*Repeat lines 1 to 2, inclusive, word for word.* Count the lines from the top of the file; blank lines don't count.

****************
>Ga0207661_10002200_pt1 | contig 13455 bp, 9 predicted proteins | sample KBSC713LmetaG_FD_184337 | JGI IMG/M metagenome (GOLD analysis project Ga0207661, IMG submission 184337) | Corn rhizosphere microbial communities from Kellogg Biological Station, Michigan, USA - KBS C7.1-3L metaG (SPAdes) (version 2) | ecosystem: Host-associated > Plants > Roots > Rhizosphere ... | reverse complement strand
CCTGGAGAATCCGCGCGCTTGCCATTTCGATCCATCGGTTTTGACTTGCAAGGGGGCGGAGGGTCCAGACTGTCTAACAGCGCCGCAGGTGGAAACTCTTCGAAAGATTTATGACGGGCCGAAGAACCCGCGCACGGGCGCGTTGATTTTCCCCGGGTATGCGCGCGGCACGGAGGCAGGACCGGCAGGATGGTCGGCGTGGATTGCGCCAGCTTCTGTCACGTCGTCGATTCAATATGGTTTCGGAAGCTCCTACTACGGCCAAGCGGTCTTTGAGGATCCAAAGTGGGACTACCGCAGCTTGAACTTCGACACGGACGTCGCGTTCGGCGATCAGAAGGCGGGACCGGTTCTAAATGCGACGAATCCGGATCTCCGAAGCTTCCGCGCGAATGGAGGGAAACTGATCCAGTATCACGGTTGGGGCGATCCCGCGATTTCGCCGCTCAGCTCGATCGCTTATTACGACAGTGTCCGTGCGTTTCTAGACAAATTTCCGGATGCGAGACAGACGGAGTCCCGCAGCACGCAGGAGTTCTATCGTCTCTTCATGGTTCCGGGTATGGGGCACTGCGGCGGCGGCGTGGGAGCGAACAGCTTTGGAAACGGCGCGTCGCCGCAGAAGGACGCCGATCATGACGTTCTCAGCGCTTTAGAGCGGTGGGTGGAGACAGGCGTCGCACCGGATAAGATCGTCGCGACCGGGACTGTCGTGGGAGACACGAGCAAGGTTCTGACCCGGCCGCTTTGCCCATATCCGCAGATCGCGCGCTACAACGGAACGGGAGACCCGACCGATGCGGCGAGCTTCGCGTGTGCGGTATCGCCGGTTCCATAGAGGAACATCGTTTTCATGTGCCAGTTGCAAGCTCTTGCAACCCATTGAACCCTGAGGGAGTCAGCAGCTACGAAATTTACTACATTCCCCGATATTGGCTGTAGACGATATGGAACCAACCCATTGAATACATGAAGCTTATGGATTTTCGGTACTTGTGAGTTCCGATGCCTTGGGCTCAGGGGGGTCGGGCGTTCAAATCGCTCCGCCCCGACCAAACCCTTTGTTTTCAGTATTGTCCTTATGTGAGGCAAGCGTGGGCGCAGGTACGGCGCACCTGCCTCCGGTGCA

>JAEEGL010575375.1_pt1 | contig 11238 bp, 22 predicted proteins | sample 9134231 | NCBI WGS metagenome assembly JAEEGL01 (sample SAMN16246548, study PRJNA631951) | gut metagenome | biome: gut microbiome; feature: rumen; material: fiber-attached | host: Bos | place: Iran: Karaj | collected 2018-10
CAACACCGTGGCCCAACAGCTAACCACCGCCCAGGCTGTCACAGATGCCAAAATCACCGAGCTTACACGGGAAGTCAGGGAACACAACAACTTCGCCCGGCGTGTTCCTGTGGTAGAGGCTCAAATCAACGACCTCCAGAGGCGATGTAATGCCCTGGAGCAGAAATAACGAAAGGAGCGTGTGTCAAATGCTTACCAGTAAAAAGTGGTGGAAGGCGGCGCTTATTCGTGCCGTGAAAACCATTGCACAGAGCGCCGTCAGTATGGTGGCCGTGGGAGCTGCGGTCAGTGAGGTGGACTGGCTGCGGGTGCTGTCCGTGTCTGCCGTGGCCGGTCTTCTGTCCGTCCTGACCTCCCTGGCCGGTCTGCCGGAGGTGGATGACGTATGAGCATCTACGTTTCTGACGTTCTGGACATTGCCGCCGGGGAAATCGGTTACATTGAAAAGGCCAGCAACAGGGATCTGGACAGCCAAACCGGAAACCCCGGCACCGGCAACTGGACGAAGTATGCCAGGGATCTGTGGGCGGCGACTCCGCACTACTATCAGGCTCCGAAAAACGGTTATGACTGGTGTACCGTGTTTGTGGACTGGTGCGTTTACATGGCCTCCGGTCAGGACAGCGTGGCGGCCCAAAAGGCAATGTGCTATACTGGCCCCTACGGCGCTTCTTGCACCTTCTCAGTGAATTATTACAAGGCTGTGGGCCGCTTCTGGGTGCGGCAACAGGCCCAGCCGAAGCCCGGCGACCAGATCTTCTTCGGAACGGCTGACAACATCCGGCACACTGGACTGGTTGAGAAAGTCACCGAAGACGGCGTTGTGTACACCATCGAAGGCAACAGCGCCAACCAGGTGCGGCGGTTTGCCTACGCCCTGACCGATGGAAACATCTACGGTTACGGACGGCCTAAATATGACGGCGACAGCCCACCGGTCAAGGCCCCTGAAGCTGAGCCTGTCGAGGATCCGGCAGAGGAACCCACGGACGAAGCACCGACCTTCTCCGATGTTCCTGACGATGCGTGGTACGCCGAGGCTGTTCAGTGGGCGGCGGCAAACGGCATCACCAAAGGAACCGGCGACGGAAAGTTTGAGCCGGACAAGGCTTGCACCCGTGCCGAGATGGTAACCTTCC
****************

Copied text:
>Ga0207661_10002200_pt1 | contig 13455 bp, 9 predicted proteins | sample KBSC713LmetaG_FD_184337 | JGI IMG/M metagenome (GOLD analysis project Ga0207661, IMG submission 184337) | Corn rhizosphere microbial communities from Kellogg Biological Station, Michigan, USA - KBS C7.1-3L metaG (SPAdes) (version 2) | ecosystem: Host-associated > Plants > Roots > Rhizosphere ... | reverse complement strand
CCTGGAGAATCCGCGCGCTTGCCATTTCGATCCATCGGTTTTGACTTGCAAGGGGGCGGAGGGTCCAGACTGTCTAACAGCGCCGCAGGTGGAAACTCTTCGAAAGATTTATGACGGGCCGAAGAACCCGCGCACGGGCGCGTTGATTTTCCCCGGGTATGCGCGCGGCACGGAGGCAGGACCGGCAGGATGGTCGGCGTGGATTGCGCCAGCTTCTGTCACGTCGTCGATTCAATATGGTTTCGGAAGCTCCTACTACGGCCAAGCGGTCTTTGAGGATCCAAAGTGGGACTACCGCAGCTTGAACTTCGACACGGACGTCGCGTTCGGCGATCAGAAGGCGGGACCGGTTCTAAATGCGACGAATCCGGATCTCCGAAGCTTCCGCGCGAATGGAGGGAAACTGATCCAGTATCACGGTTGGGGCGATCCCGCGATTTCGCCGCTCAGCTCGATCGCTTATTACGACAGTGTCCGTGCGTTTCTAGACAAATTTCCGGATGCGAGACAGACGGAGTCCCGCAGCACGCAGGAGTTCTATCGTCTCTTCATGGTTCCGGGTATGGGGCACTGCGGCGGCGGCGTGGGAGCGAACAGCTTTGGAAACGGCGCGTCGCCGCAGAAGGACGCCGATCATGACGTTCTCAGCGCTTTAGAGCGGTGGGTGGAGACAGGCGTCGCACCGGATAAGATCGTCGCGACCGGGACTGTCGTGGGAGACACGAGCAAGGTTCTGACCCGGCCGCTTTGCCCATATCCGCAGATCGCGCGCTACAACGGAACGGGAGACCCGACCGATGCGGCGAGCTTCGCGTGTGCGGTATCGCCGGTTCCATAGAGGAACATCGTTTTCATGTGCCAGTTGCAAGCTCTTGCAACCCATTGAACCCTGAGGGAGTCAGCAGCTACGAAATTTACTACATTCCCCGATATTGGCTGTAGACGATATGGAACCAACCCATTGAATACATGAAGCTTATGGATTTTCGGTACTTGTGAGTTCCGATGCCTTGGGCTCAGGGGGGTCGGGCGTTCAAATCGCTCCGCCCCGACCAAACCCTTTGTTTTCAGTATTGTCCTTATGTGAGGCAAGCGTGGGCGCAGGTACGGCGCACCTGCCTCCGGTGCA